Finding Aid to the Dr. J. Hanson Thomas Manuscript Collection, 1861-1862, MS 3091

Finding Aid to the Dr. J. Hanson Thomas Manuscript Collection, 1861-1862, MS 3091

H. Furlong Baldwin Library, Maryland Historical Society

 

Collection summary

Title

Dr. J. Hanson Thomas Manuscript Collection

Creator

Thomas, Dr. John Hanson (1813-1881)

Call number

MS 3091

Inclusive dates

1861-1862

Bulk dates

1861-1862

Extent

2 boxes

Abstract

Contains the correspondence of Dr. John Hanson Thomas sent during his imprisonment during the Civil War. Dr. Thomas and his wife, Annie Campbell Thomas, née Gordon, wrote each other almost every day during his time as a prisoner of war from September 1861 to February 1862, and letters between the couple make up the majority of the collection. These letters discuss daily life in the prison camp, political views, current events, and family matters.

Administrative summary

Repository

H. Furlong Baldwin Library

Maryland Historical Society

201 W. Monument St.

Baltimore, MD 21201

www.mdhs.org

specialcollections@mdhs.org

Access restrictions

Open to the public without restrictions.

Use restrictions

Permission to quote must be received in writing from the Special Collections Librarian.

Provenance

Purchase from Crocker Farm, September, 2011

Accession number

2011-014-LIB

Processing note

Processed by Lara Westwood, December 2016

Biographical Note

Dr. John Hanson Thomas was born on September 23, 1813 in Frederick, Maryland to John Hanson and Mary Isham Colston Thomas. His parents named him Charles Edward, but he had it changed to John Hanson by Act of Legislature. His mother was from an established Virginia family and lived on the “Honeywood” estate in Berkeley County. His father served as the Chairman of the Committee of Defense during the War of 1812 and served in Congress, first as a delegate in the House of Representatives and then as a state Senator. Thomas grew up in Virginia and attended the University of Virginia. He moved to Baltimore in 1834 and enrolled at the University of Maryland, School of Medicine. He also studied under Dr. Ashton Alexander and after graduation practiced medicine for a short time in the city. In 1838, he joined the Farmers and Merchants’ Bank and became president the following year, a position he held for 40 years. He also held several government positions, including in the state legislature. On September 12, 1861, he was arrested, along with several other Maryland legislators, for his pro-Confederacy leanings. He was imprisoned for several months, and he was transferred between Union prisons. He was held at Fort McHenry for a brief time until he was moved to Fort Monroe, then Fort Warren, and finally to Fort Lafayette. In 1870, he helped found the Academy of Music in Baltimore and served on the board of directors.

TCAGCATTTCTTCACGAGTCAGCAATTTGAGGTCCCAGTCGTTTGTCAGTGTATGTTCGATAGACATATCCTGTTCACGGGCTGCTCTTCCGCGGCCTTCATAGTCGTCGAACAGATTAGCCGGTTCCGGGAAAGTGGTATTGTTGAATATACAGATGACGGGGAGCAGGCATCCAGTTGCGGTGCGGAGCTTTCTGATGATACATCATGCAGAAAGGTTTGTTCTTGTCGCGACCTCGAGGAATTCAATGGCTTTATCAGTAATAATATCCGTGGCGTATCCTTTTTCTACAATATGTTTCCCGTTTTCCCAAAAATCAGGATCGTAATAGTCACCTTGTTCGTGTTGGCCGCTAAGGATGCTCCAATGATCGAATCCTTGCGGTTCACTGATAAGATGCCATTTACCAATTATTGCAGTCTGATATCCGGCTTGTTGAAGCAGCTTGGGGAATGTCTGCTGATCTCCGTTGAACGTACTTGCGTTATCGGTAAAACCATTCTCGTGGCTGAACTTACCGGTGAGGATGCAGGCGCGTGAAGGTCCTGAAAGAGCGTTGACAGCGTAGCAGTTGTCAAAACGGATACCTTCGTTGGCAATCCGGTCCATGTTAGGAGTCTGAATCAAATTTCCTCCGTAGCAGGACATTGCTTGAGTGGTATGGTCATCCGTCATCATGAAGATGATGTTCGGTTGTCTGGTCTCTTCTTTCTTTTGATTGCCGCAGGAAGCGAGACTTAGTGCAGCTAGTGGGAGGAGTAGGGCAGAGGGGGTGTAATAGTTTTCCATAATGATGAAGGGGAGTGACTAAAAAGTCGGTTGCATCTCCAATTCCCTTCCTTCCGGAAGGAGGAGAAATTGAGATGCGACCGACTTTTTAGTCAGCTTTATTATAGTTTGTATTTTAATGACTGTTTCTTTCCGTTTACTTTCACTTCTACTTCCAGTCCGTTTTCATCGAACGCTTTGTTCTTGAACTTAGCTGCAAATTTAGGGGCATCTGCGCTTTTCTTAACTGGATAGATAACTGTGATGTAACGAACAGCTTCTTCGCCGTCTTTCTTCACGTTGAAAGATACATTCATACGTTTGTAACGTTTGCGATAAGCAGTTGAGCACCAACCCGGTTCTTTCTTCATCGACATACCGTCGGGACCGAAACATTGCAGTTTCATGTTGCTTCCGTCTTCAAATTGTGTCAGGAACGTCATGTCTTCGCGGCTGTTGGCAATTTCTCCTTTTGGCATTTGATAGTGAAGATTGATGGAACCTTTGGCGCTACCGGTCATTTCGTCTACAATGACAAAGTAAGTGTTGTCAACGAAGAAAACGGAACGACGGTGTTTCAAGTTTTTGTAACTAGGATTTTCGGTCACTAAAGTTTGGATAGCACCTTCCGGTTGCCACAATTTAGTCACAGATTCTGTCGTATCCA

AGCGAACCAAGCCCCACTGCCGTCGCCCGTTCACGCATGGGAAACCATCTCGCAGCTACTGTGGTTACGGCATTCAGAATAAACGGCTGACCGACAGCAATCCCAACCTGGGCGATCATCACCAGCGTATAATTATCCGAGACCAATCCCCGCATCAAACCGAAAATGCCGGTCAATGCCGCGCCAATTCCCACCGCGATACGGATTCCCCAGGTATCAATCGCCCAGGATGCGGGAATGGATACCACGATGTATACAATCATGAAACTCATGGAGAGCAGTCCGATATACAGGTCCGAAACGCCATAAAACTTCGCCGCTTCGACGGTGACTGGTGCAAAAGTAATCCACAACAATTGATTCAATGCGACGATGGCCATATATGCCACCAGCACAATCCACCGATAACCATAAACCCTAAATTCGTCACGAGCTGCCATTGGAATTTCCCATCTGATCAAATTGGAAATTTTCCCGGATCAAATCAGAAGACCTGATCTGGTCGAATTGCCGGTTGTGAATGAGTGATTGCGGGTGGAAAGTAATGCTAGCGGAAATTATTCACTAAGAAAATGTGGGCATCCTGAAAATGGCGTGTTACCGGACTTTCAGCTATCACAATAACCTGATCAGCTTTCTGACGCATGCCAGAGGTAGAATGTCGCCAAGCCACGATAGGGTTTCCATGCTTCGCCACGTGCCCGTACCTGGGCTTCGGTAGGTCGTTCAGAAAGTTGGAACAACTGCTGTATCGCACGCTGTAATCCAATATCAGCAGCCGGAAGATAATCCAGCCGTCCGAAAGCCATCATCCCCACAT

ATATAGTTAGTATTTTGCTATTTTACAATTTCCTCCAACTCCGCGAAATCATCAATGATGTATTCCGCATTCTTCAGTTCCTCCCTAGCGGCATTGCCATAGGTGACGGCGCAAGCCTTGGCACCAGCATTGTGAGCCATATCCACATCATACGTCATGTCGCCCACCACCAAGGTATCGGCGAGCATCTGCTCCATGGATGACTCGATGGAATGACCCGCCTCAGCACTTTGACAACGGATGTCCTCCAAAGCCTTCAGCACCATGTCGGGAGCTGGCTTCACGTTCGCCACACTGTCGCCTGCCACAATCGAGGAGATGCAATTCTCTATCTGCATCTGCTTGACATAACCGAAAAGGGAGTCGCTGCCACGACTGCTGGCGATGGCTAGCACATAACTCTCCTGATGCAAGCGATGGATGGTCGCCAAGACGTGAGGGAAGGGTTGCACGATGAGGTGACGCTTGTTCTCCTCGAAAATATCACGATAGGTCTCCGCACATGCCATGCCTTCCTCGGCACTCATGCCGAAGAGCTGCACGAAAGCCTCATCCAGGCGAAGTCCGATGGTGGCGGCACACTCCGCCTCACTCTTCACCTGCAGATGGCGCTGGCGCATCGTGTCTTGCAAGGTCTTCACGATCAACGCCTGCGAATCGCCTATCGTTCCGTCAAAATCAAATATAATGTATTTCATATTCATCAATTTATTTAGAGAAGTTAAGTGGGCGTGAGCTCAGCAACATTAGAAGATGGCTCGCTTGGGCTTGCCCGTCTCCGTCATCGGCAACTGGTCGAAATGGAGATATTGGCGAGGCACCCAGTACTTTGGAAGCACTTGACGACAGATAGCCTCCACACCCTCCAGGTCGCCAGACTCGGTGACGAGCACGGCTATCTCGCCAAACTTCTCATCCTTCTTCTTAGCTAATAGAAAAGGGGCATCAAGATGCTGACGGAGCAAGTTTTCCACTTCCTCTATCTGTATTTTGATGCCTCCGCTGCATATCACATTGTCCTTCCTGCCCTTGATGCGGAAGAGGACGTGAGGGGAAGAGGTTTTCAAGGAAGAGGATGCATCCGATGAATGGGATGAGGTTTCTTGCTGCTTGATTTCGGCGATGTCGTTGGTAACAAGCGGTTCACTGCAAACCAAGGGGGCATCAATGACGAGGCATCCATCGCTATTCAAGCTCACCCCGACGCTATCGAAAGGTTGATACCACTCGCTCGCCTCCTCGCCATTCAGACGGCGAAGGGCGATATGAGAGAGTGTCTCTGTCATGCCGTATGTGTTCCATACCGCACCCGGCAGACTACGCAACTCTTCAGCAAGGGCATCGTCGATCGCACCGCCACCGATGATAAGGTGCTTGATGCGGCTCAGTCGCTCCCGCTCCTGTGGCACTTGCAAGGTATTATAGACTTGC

Thomas married Annie Campbell Gordon (1819-1886) on November 15, 1837. They had seven children, Basil Gordon, John Hanson, Raleigh Colston, Douglas Hamilton, Nannie Gordon, Mary Randolph, and John Marshall. The family moved to 1 West Mount Vernon Place in Baltimore in 1850. After the death of Annie Thomas in 1886, one of the daughters, Mary Randolph Thomas Carroll (1847-1926), wife of John N. Carroll of “The Caves,” lived there until 1891. Thomas died on July 15, 1881.

Scope and Content

The collection contains the correspondence of Dr. John Hanson Thomas sent during his imprisonment during the Civil War. Dr. Thomas and his wife, Annie Campbell Thomas wrote each other almost every day during his time as a prisoner of war from September 1861 to February 1862, and letters between the couple make up the majority of the collection. These letters discuss daily life in the prison camp, political views, current events, and family matters. Annie Thomas often complained of the lack of news about the war, as the newspapers had been censored and was not shy of voicing her support of the South. They both often refer to mail censorship, and a few letters have sections cut out, most likely done by the censors. Annie Thomas would also enclose letters from family members, friends, and business associates with her own.

The collection is arranged chronologically. Some the letters have been numbered by the writer to help keep track of the order the letters were received. When evident, this organizational system has been retained. Letters from different dates held in the same envelope have also been kept together.

Container List

Contents 

Dates 

Box 

Folder 

Correspondence

1861, September 13-18

1

1

Correspondence

1861, September 22-30

1

2

Correspondence

1861, October 2-16

1

3

Correspondence

1861, October 18-24

1

4

Correspondence

1861, October 26-31

1

5

Correspondence

1861, November 4-16

1

6

Correspondence

1861, November 17-25

1

7

Correspondence

1861, November 26-30

1

8

Correspondence

1861, December 1-11

1

9

Correspondence

1861, December 13-15

1

10

Correspondence

1861, December 16-28

1

11

Correspondence

1861, December 29-31

1

12

Correspondence

1862, January 1-9

1

13

Correspondence

1862, January 10-15

1

14

Correspondence

1862, January 16-20

2

15

Correspondence

1862, January 21-24

2

16

Correspondence

1862, January 25-31

2

17

Correspondence

1862, February 1-6

2

18

Correspondence

1862, February 7-10

2

19

Correspondence

1862, February 11-15

2

20

Correspondence

1862, February 17-22

2

21

Correspondence

No date

2

22

 

 

 

 

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